Markets have sold off on fears of excessive tightening amid surging inflation. However, a soft landing is still likely given the strong starting point for the economy and likelihood of some breathing room from central banks in the second half of 2022 as inflation moderates.
On the May PGIM CIO call hosted by PGIM Quantitative Solutions, chief investment officers and senior investment professionals from PGIM's international businesses, PGIM Fixed Income, and PGIM Quantitative Solutions discussed prospects for the global financial markets amid a backdrop where global central banks seem to have a singular focus on combatting inflation and engineering a soft landing for the global economy.
Concerns about a recession have risen as inflation continues to surge and the Federal Reserve (Fed) and other central banks rush to frontload policy tightening. Markets have sold off sharply, with volatility spiking and nearing historically high levels on concerns that excessive policy tightening would choke off growth in attempting to moderate inflation. With inflation remaining elevated in Q2, the key question is whether major central banks will be successful in their plans to tame inflation by tightening policies just enough, without pushing the global economy into a recession.
The global economy remains solid, still supported by strong fundamentals, although recent economic data have been mixed. Risks to growth remain on the downside with ongoing conflict in Ukraine and rising COVID infections resulting in renewed lockdowns in China. Economic activity slowed in Q1 amid rising costs and supply disruptions following Russia's invasion of Ukraine. Global growth expectations have generally been marked down since the beginning of the year, especially for Europe, which has closer linkages and impact from Russia/Ukraine. US GDP fell 1.4% annualized in the advance Q1 estimate, the first decline since Q2 2020. Consumption was strong and business spending was robust, but imports and inventory have been drags on growth. Overall, the US economy remains solid, but the data are mixed. While the Fed's tightening policy to combat surging inflation has increased the probability of a recession in the next 12-18 months, the call participants still don't see a recession as a base case and expect a moderate growth trajectory consistent with a soft landing.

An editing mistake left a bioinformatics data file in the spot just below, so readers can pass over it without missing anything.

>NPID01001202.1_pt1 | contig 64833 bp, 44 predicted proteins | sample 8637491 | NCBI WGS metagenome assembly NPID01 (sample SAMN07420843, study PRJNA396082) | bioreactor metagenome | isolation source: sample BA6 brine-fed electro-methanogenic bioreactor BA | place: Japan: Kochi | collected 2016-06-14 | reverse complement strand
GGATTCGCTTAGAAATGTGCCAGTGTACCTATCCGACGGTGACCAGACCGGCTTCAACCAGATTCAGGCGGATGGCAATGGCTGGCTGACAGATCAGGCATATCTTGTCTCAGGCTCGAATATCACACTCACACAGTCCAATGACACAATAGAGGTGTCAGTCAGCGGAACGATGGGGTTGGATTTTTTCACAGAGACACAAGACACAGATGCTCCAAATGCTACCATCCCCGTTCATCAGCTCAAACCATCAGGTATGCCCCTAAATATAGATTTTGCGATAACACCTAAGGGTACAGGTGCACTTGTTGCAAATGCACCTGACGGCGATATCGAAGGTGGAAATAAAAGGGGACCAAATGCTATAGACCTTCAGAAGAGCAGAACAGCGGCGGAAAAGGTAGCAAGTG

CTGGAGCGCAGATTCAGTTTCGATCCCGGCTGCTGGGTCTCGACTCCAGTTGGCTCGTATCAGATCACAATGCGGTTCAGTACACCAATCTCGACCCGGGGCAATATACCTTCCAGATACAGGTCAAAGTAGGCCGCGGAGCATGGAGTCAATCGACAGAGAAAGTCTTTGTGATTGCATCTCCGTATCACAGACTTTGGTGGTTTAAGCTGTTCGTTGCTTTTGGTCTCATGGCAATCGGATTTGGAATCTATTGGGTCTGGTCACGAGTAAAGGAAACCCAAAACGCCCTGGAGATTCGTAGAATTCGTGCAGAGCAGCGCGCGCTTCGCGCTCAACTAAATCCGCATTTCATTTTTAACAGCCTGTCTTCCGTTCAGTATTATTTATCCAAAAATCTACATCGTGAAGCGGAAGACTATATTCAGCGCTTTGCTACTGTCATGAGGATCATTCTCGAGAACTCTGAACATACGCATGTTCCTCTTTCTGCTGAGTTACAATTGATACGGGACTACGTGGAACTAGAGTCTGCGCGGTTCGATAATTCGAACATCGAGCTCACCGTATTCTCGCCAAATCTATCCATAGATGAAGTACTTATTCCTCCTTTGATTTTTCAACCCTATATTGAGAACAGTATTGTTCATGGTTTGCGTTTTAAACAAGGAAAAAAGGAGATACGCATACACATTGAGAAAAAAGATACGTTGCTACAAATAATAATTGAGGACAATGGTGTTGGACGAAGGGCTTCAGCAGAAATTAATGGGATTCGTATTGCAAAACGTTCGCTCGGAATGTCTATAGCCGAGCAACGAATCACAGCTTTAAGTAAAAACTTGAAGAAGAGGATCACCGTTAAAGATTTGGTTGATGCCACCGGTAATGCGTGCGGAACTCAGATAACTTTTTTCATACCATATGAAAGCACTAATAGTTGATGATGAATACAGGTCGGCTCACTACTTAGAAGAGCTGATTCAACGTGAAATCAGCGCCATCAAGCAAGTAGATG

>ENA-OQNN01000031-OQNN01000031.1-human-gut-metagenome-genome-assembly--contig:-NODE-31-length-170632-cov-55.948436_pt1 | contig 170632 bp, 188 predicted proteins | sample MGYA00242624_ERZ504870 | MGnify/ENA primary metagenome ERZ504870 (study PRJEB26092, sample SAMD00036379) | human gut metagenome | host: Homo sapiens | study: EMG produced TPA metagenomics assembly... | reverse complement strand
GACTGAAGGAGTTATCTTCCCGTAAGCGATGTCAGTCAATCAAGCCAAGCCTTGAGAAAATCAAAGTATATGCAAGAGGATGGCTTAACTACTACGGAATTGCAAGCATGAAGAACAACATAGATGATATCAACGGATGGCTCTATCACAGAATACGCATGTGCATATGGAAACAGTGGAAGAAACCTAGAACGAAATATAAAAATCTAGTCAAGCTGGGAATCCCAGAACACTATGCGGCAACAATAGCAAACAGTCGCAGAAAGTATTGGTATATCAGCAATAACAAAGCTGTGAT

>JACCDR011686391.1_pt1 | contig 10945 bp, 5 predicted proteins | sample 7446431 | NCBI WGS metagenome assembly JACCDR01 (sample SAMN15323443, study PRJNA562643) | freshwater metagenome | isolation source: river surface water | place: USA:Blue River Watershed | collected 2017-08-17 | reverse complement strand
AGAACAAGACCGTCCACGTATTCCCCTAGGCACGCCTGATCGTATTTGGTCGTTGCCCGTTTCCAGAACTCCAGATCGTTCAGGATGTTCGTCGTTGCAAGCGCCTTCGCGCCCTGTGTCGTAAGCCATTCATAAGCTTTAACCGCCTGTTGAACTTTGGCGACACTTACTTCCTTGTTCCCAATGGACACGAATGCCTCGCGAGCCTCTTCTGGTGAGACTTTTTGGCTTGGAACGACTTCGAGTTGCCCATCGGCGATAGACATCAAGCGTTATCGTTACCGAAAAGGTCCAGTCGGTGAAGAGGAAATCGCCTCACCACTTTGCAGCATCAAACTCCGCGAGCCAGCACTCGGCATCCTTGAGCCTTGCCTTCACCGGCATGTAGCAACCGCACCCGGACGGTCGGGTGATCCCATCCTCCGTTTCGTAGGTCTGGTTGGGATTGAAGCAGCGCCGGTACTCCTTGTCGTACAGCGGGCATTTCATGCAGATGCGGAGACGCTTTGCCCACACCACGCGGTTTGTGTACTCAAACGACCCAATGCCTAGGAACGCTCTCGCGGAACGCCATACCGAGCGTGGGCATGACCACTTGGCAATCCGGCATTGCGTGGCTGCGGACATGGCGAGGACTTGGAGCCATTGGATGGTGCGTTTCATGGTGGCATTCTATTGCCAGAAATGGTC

However, the impact of the war in Ukraine is expected to remain a drag on Eurozone growth. While Eurozone Q1 growth was in line with expectations at 0.8% QoQ, there have been significant downgrades to Q2 and Q3 growth expectations with rising energy costs and disrupted supply chains. With the ECB concluding asset purchases and set to hike rates later in the year, tighter monetary policy will likely be a drag on growth. Japanese GDP is expected to decline modestly in Q1, around 0.5%, with rising energy costs and the impact of COVID restrictions. However, growth is likely to improve as COVID restrictions are eased. Emerging markets (EM) growth expectations have been revised lower given the impact of the Ukraine war and slowdown in China. Emerging markets growth is expected to slow to around 3.8% YoY in 2022 after robust 7.1% growth in 2021.